Description : The Historical Dictionary of U.S. Latino Literature contains a chronology, an introduction, and a bibliography. The dictionary section has cross-referenced entries on U.S. Latino/a authors, and terms relevant to the nature of U.S. Latino literature.
Description : Collects essays, poetry, drama, and fiction written by Hispanic American authors and arranged by theme, discusses literary movements and trends, and includes a timeline of Latino historical and cultural events occurring from 1492 to 2005.
Description : This is the first book to address head-on the question of how Latino/a literature wrestles with the pan-ethnic and trans-racial implications of the "Latino" label. Refusing to take latinidad (Latino-ness) for granted, Marta Caminero-Santangelo lays the groundwork for a sophisticated understanding of the various manifestations of "Latino" identity. She examines texts by prominent Chicano/a, Dominican American, Puerto Rican, and Cuban American writers--including Julia Alvarez, Cristina García, Achy Obejas, Piri Thomas, and Ana Castillo--and concludes that a pre-existing "group" does not exist. The author instead argues that much recent Latino/a literature presents a vision of tentative, forged solidarities in the service of particular and sometimes even local struggles. She shows that even magical realism can figure as a threat to collectivity, rather than as a signifier of it, because magical connections--to nature, between characters, and to Latin American origins--can undermine efforts at solidarity and empowerment. In the author's close reading of both fictional and cultural narratives, she suggests the possibility that Latino identity may be even more elastic than the authors under question recognize.
Description : Please note this is a 'Palgrave to Order' title (PTO). Stock of this book requires shipment from an overseas supplier. It will be delivered to you within 12 weeks. This is the first compilation of essays to bring together the most important U.S. Latino/a literary criticism of the last decade. This timely text has been long in coming as U.S. Latino/a literary criticism has grown exponentially throughout U.S universities since 1995.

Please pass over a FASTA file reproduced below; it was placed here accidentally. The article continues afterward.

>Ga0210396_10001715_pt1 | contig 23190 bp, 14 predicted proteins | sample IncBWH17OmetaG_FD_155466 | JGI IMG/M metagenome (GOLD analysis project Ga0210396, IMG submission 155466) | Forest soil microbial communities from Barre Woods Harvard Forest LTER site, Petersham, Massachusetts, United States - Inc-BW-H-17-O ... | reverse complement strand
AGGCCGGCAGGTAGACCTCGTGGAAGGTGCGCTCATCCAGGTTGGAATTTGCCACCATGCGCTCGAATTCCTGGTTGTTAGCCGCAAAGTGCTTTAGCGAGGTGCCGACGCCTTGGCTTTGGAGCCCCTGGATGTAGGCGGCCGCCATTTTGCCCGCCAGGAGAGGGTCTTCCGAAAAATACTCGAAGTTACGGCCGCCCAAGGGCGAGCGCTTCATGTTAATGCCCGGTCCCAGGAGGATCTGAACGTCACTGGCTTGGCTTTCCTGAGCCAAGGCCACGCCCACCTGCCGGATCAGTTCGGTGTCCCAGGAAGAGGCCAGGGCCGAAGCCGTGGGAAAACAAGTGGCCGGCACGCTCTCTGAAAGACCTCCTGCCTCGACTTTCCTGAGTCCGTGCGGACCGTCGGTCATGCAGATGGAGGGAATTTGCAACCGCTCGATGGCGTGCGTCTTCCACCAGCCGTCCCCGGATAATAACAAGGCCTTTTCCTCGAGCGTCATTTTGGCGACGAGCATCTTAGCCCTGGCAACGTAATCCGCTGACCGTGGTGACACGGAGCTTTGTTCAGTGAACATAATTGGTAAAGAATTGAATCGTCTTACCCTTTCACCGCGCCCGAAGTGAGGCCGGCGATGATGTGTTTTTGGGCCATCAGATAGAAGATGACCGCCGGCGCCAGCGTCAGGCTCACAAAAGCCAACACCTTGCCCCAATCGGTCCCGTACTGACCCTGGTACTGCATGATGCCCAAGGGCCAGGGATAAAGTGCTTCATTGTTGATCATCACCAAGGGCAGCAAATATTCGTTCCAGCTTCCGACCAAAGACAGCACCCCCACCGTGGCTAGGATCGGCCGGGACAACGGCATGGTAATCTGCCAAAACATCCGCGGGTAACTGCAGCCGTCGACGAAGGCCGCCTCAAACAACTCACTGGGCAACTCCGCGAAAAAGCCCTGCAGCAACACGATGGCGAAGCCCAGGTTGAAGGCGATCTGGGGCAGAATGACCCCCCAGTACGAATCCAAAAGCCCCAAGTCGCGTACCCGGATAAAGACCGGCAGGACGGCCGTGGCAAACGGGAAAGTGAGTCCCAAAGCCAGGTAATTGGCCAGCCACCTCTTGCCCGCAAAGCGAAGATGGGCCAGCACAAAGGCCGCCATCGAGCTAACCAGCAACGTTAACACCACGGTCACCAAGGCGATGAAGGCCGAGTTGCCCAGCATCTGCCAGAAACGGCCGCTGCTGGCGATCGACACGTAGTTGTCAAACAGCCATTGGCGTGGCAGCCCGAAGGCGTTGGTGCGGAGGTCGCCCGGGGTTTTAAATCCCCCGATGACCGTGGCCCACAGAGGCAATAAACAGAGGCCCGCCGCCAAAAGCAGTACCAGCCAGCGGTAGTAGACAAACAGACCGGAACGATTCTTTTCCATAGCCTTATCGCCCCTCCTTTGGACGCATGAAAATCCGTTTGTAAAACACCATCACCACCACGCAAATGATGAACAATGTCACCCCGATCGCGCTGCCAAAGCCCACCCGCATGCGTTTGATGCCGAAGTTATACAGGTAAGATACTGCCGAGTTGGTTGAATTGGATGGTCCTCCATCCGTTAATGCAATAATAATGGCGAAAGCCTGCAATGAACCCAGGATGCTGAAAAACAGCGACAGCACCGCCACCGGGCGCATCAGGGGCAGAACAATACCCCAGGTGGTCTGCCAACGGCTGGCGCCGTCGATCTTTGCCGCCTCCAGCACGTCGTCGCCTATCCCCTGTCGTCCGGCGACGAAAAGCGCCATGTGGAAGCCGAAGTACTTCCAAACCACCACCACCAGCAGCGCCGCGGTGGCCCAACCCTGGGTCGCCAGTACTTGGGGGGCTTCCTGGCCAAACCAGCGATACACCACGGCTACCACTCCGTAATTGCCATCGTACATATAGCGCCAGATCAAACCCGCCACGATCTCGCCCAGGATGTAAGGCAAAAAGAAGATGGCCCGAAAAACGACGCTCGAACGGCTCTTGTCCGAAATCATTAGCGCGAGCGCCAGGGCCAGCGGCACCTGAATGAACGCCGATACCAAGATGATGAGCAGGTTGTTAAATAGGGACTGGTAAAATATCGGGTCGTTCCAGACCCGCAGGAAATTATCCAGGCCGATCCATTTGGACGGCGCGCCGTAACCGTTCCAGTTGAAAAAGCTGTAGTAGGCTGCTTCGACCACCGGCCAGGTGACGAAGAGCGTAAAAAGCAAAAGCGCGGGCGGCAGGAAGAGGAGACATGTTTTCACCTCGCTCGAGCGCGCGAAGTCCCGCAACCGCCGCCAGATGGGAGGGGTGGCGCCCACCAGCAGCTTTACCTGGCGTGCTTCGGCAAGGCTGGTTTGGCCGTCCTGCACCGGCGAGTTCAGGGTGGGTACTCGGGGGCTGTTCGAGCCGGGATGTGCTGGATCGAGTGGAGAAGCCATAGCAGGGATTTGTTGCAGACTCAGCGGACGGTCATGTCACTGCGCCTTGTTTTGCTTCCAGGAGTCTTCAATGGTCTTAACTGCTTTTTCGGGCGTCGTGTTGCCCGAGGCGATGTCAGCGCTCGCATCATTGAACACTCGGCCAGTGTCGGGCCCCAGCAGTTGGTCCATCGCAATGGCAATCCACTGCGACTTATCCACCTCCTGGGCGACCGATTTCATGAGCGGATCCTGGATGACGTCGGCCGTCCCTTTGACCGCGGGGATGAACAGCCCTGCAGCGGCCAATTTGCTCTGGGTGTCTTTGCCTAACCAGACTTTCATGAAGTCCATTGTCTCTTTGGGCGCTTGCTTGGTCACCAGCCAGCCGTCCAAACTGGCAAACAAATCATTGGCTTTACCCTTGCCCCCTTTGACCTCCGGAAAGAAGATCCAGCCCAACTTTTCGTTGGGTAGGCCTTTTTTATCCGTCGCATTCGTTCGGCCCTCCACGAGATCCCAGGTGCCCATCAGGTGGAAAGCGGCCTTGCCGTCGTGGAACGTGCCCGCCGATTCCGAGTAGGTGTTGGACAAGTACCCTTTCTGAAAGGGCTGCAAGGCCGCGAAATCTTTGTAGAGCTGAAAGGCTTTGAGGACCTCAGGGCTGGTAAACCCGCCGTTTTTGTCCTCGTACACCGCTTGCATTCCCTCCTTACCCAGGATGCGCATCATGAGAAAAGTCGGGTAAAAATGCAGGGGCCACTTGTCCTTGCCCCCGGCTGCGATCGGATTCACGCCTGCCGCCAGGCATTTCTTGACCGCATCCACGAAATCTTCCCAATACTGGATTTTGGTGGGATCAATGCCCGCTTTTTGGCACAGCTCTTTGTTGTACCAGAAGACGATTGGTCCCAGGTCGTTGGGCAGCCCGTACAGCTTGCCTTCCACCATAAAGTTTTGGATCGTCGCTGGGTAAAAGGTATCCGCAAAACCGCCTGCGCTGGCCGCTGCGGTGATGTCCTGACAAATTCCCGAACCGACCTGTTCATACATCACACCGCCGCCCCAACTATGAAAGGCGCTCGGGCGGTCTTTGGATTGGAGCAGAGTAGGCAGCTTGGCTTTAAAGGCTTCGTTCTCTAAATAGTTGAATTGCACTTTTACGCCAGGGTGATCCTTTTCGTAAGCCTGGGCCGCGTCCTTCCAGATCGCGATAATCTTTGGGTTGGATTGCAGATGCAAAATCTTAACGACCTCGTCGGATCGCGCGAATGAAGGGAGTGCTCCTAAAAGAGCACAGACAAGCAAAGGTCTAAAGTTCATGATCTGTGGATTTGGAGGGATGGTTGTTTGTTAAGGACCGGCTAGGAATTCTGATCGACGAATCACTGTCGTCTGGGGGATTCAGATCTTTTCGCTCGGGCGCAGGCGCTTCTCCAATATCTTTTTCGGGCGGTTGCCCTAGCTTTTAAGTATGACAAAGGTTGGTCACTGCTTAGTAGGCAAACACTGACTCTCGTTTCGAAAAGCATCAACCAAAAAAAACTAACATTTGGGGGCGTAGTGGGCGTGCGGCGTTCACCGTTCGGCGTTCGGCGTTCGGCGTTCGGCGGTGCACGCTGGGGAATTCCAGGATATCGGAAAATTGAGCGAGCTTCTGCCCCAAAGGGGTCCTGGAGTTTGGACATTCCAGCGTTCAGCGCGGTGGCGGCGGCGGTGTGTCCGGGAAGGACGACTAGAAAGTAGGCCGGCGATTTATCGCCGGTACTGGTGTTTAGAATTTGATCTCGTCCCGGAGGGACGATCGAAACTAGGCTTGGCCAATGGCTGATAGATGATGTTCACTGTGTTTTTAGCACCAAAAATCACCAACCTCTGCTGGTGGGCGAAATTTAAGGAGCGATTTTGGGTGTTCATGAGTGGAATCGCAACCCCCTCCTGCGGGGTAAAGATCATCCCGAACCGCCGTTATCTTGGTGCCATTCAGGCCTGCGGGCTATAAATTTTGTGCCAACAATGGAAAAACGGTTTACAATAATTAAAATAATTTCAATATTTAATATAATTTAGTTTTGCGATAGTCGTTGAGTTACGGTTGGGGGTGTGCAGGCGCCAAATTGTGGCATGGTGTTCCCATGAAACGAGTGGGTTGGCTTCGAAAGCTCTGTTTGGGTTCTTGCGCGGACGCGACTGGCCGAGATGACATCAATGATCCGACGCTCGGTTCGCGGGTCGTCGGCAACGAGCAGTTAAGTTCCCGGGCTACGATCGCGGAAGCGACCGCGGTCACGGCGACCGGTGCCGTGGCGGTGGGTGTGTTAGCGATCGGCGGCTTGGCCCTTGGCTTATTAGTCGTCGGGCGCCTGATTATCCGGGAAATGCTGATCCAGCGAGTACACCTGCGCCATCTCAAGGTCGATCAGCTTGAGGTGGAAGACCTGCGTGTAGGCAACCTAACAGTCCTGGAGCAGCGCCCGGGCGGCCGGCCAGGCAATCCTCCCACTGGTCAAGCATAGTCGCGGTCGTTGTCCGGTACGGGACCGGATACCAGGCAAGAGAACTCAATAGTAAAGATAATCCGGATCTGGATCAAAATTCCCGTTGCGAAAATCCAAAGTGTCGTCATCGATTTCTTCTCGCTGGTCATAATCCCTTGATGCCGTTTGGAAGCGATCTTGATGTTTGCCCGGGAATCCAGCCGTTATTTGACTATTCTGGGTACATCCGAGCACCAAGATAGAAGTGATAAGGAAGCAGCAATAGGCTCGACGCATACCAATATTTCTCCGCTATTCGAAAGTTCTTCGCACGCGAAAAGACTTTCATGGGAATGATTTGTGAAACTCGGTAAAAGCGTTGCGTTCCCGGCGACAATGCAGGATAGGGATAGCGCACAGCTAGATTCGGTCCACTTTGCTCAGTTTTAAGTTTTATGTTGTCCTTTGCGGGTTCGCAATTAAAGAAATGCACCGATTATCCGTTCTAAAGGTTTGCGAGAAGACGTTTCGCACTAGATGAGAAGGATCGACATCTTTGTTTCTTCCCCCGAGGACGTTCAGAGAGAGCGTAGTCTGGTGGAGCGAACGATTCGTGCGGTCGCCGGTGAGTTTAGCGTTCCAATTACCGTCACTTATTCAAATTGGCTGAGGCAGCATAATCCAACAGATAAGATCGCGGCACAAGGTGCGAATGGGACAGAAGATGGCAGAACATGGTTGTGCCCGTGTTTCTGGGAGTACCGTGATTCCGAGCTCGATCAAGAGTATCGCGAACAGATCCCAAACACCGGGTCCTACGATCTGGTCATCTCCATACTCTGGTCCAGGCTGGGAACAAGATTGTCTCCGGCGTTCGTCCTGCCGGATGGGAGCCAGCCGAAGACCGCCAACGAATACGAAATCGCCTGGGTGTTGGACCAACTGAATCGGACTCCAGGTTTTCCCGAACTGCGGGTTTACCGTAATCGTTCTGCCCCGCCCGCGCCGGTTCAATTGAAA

Description : This essential reference covers Hispanic literature in the United States from the Spanish colonial period to the present.
Description : Spanning four centuries, this collection features the work of Latino writers from Chicano, Puerto Rican and Cuban- and Dominican-American traditions and Spanish-speaking countries, from letters to the Spanish crown by conquistadors to modern-day cartoonistas.
Description : This book presents theoretical, research based, and classroom practices that explore the use of multicultural children’s literature to support the linguistic, academic, and psychological development of Latino children in the process of becoming bilingual and acquiring English. The contributions cover a broad spectrum of issues related to the effective use of children’s literature with Bilingual Learners (BL), including identity development, critical pedagogy, biliteracy development, and holistic literacy instruction.
Description : In one of the most rapidly growing areas of literary study, this volume provides the first comprehensive guide to teaching Latino/a literature in all variety of learning environments. Essays by internationally renowned scholars offer an array of approaches and methods to the teaching of the novel, short story, plays, poetry, autobiography, testimonial, comic book, children and young adult literature, film, performance art, and multi-media digital texts, among others. The essays provide conceptual vocabularies and tools to help teachers design courses that pay attention to: Issues of form across a range of storytelling media Issues of content such as theme and character Issues of historical periods, linguistic communities, and regions Issues of institutional classroom settings The volume innovatively adds to and complicates the broader humanities curriculum by offering new possibilities for pedagogical practice.
Description : This book examines the ways in which recent U.S. Latina literature challenges popular definitions of nationhood and national identity. It explores a group of feminist texts that are representative of the U.S. Latina literary boom of the 1980s, 1990s, and 2000s, when an emerging group of writers gained prominence in mainstream and academic circles. Through close readings of select contemporary Mexican American, Puerto Rican, and Cuban American works, Maya Socolovsky argues that these narratives are “remapping” the United States so that it is fully integrated within a larger, hemispheric Americas. Looking at such concerns as nation, place, trauma, and storytelling, writers Denise Chavez, Sandra Cisneros, Esmeralda Santiago, Ana Castillo, Himilce Novas, and Judith Ortiz Cofer challenge popular views of Latino cultural “unbelonging” and make strong cases for the legitimate presence of Latinas/os within the United States. In this way, they also counter much of today’s anti-immigration rhetoric. Imagining the U.S. as part of a broader "Americas," these writings trouble imperialist notions of nationhood, in which political borders and a long history of intervention and colonization beyond those borders have come to shape and determine the dominant culture's writing and the defining of all Latinos as "other" to the nation.